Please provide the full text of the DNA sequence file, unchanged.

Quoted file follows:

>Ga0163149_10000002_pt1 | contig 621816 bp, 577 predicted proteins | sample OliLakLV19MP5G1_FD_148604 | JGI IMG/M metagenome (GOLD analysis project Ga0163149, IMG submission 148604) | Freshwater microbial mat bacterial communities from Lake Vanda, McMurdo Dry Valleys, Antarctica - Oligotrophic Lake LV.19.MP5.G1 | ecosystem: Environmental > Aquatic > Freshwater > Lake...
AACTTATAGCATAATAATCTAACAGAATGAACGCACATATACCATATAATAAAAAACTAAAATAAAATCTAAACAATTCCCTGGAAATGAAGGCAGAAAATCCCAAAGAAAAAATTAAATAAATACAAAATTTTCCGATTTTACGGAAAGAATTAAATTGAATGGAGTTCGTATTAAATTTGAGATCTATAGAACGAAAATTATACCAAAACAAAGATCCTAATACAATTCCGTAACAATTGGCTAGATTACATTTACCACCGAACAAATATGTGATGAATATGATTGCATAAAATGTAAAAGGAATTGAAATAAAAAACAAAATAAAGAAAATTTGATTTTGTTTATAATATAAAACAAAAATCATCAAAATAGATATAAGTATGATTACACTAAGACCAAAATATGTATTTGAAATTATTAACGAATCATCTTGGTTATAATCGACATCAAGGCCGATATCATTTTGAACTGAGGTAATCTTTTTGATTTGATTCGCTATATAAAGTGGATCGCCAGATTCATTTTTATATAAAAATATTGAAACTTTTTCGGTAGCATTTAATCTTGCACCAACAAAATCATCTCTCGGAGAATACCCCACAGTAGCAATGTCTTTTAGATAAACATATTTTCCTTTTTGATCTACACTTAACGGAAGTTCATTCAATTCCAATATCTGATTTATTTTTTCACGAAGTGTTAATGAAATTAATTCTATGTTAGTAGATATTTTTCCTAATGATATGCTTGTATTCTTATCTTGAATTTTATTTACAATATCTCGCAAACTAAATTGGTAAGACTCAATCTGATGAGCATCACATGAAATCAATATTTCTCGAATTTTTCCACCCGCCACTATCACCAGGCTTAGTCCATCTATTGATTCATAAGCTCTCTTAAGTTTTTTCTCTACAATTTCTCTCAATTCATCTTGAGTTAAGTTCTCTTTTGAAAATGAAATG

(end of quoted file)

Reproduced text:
>Ga0163149_10000002_pt1 | contig 621816 bp, 577 predicted proteins | sample OliLakLV19MP5G1_FD_148604 | JGI IMG/M metagenome (GOLD analysis project Ga0163149, IMG submission 148604) | Freshwater microbial mat bacterial communities from Lake Vanda, McMurdo Dry Valleys, Antarctica - Oligotrophic Lake LV.19.MP5.G1 | ecosystem: Environmental > Aquatic > Freshwater > Lake...
AACTTATAGCATAATAATCTAACAGAATGAACGCACATATACCATATAATAAAAAACTAAAATAAAATCTAAACAATTCCCTGGAAATGAAGGCAGAAAATCCCAAAGAAAAAATTAAATAAATACAAAATTTTCCGATTTTACGGAAAGAATTAAATTGAATGGAGTTCGTATTAAATTTGAGATCTATAGAACGAAAATTATACCAAAACAAAGATCCTAATACAATTCCGTAACAATTGGCTAGATTACATTTACCACCGAACAAATATGTGATGAATATGATTGCATAAAATGTAAAAGGAATTGAAATAAAAAACAAAATAAAGAAAATTTGATTTTGTTTATAATATAAAACAAAAATCATCAAAATAGATATAAGTATGATTACACTAAGACCAAAATATGTATTTGAAATTATTAACGAATCATCTTGGTTATAATCGACATCAAGGCCGATATCATTTTGAACTGAGGTAATCTTTTTGATTTGATTCGCTATATAAAGTGGATCGCCAGATTCATTTTTATATAAAAATATTGAAACTTTTTCGGTAGCATTTAATCTTGCACCAACAAAATCATCTCTCGGAGAATACCCCACAGTAGCAATGTCTTTTAGATAAACATATTTTCCTTTTTGATCTACACTTAACGGAAGTTCATTCAATTCCAATATCTGATTTATTTTTTCACGAAGTGTTAATGAAATTAATTCTATGTTAGTAGATATTTTTCCTAATGATATGCTTGTATTCTTATCTTGAATTTTATTTACAATATCTCGCAAACTAAATTGGTAAGACTCAATCTGATGAGCATCACATGAAATCAATATTTCTCGAATTTTTCCACCCGCCACTATCACCAGGCTTAGTCCATCTATTGATTCATAAGCTCTCTTAAGTTTTTTCTCTACAATTTCTCTCAATTCATCTTGAGTTAAGTTCTCTTTTGAAAATGAAATG